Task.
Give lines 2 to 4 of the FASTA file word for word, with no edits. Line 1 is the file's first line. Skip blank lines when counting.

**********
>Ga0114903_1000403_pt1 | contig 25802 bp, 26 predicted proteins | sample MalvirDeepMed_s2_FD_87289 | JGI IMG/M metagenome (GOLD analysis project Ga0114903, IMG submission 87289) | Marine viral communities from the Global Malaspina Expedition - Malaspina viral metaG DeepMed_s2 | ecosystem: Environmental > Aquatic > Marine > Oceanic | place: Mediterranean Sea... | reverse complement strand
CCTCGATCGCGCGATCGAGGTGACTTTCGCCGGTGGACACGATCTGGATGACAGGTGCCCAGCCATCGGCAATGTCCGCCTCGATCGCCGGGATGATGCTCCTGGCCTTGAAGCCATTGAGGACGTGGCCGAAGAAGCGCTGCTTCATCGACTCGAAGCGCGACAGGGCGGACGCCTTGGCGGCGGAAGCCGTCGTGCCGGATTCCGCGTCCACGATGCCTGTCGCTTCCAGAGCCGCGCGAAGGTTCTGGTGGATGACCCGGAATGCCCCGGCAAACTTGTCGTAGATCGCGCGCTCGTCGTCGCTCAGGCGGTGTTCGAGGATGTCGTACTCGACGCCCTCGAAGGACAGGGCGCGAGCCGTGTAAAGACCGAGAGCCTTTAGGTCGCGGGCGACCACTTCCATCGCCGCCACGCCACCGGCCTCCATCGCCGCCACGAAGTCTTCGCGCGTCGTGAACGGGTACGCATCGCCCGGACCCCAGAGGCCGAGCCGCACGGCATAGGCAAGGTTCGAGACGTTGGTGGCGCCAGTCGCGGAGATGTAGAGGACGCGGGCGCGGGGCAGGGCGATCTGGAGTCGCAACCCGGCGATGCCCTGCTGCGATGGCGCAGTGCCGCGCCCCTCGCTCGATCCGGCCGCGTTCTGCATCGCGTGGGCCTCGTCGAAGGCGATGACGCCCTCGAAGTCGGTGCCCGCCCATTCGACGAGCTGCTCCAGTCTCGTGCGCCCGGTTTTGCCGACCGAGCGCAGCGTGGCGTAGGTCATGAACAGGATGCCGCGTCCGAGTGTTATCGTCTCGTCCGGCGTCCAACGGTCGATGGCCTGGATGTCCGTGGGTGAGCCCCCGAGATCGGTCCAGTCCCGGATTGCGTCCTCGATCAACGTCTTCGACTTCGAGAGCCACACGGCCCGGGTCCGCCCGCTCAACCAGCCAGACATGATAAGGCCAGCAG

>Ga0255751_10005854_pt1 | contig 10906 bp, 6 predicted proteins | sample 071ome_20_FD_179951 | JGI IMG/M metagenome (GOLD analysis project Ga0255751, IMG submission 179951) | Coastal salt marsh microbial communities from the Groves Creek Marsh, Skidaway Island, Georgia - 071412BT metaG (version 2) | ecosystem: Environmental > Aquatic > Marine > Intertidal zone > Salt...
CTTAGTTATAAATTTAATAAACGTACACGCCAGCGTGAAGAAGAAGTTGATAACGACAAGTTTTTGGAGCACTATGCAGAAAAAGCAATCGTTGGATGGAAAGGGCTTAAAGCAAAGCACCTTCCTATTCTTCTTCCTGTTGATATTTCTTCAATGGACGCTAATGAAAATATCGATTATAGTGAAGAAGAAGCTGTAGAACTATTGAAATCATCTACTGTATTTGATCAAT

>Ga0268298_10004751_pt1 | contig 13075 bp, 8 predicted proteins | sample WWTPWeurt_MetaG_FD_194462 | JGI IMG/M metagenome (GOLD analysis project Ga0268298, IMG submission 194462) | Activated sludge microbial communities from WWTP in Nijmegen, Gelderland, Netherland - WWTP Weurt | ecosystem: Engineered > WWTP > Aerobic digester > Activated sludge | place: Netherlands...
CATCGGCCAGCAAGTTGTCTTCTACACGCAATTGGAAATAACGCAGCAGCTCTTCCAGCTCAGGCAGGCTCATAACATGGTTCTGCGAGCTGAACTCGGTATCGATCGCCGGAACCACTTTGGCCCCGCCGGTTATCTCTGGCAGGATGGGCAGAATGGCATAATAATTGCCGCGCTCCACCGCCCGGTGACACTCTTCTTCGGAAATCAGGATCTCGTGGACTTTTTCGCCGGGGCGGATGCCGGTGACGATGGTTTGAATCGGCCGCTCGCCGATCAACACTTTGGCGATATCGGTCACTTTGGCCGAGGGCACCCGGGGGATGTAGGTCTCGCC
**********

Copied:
CCTCGATCGCGCGATCGAGGTGACTTTCGCCGGTGGACACGATCTGGATGACAGGTGCCCAGCCATCGGCAATGTCCGCCTCGATCGCCGGGATGATGCTCCTGGCCTTGAAGCCATTGAGGACGTGGCCGAAGAAGCGCTGCTTCATCGACTCGAAGCGCGACAGGGCGGACGCCTTGGCGGCGGAAGCCGTCGTGCCGGATTCCGCGTCCACGATGCCTGTCGCTTCCAGAGCCGCGCGAAGGTTCTGGTGGATGACCCGGAATGCCCCGGCAAACTTGTCGTAGATCGCGCGCTCGTCGTCGCTCAGGCGGTGTTCGAGGATGTCGTACTCGACGCCCTCGAAGGACAGGGCGCGAGCCGTGTAAAGACCGAGAGCCTTTAGGTCGCGGGCGACCACTTCCATCGCCGCCACGCCACCGGCCTCCATCGCCGCCACGAAGTCTTCGCGCGTCGTGAACGGGTACGCATCGCCCGGACCCCAGAGGCCGAGCCGCACGGCATAGGCAAGGTTCGAGACGTTGGTGGCGCCAGTCGCGGAGATGTAGAGGACGCGGGCGCGGGGCAGGGCGATCTGGAGTCGCAACCCGGCGATGCCCTGCTGCGATGGCGCAGTGCCGCGCCCCTCGCTCGATCCGGCCGCGTTCTGCATCGCGTGGGCCTCGTCGAAGGCGATGACGCCCTCGAAGTCGGTGCCCGCCCATTCGACGAGCTGCTCCAGTCTCGTGCGCCCGGTTTTGCCGACCGAGCGCAGCGTGGCGTAGGTCATGAACAGGATGCCGCGTCCGAGTGTTATCGTCTCGTCCGGCGTCCAACGGTCGATGGCCTGGATGTCCGTGGGTGAGCCCCCGAGATCGGTCCAGTCCCGGATTGCGTCCTCGATCAACGTCTTCGACTTCGAGAGCCACACGGCCCGGGTCCGCCCGCTCAACCAGCCAGACATGATAAGGCCAGCAG

>Ga0255751_10005854_pt1 | contig 10906 bp, 6 predicted proteins | sample 071ome_20_FD_179951 | JGI IMG/M metagenome (GOLD analysis project Ga0255751, IMG submission 179951) | Coastal salt marsh microbial communities from the Groves Creek Marsh, Skidaway Island, Georgia - 071412BT metaG (version 2) | ecosystem: Environmental > Aquatic > Marine > Intertidal zone > Salt...
CTTAGTTATAAATTTAATAAACGTACACGCCAGCGTGAAGAAGAAGTTGATAACGACAAGTTTTTGGAGCACTATGCAGAAAAAGCAATCGTTGGATGGAAAGGGCTTAAAGCAAAGCACCTTCCTATTCTTCTTCCTGTTGATATTTCTTCAATGGACGCTAATGAAAATATCGATTATAGTGAAGAAGAAGCTGTAGAACTATTGAAATCATCTACTGTATTTGATCAAT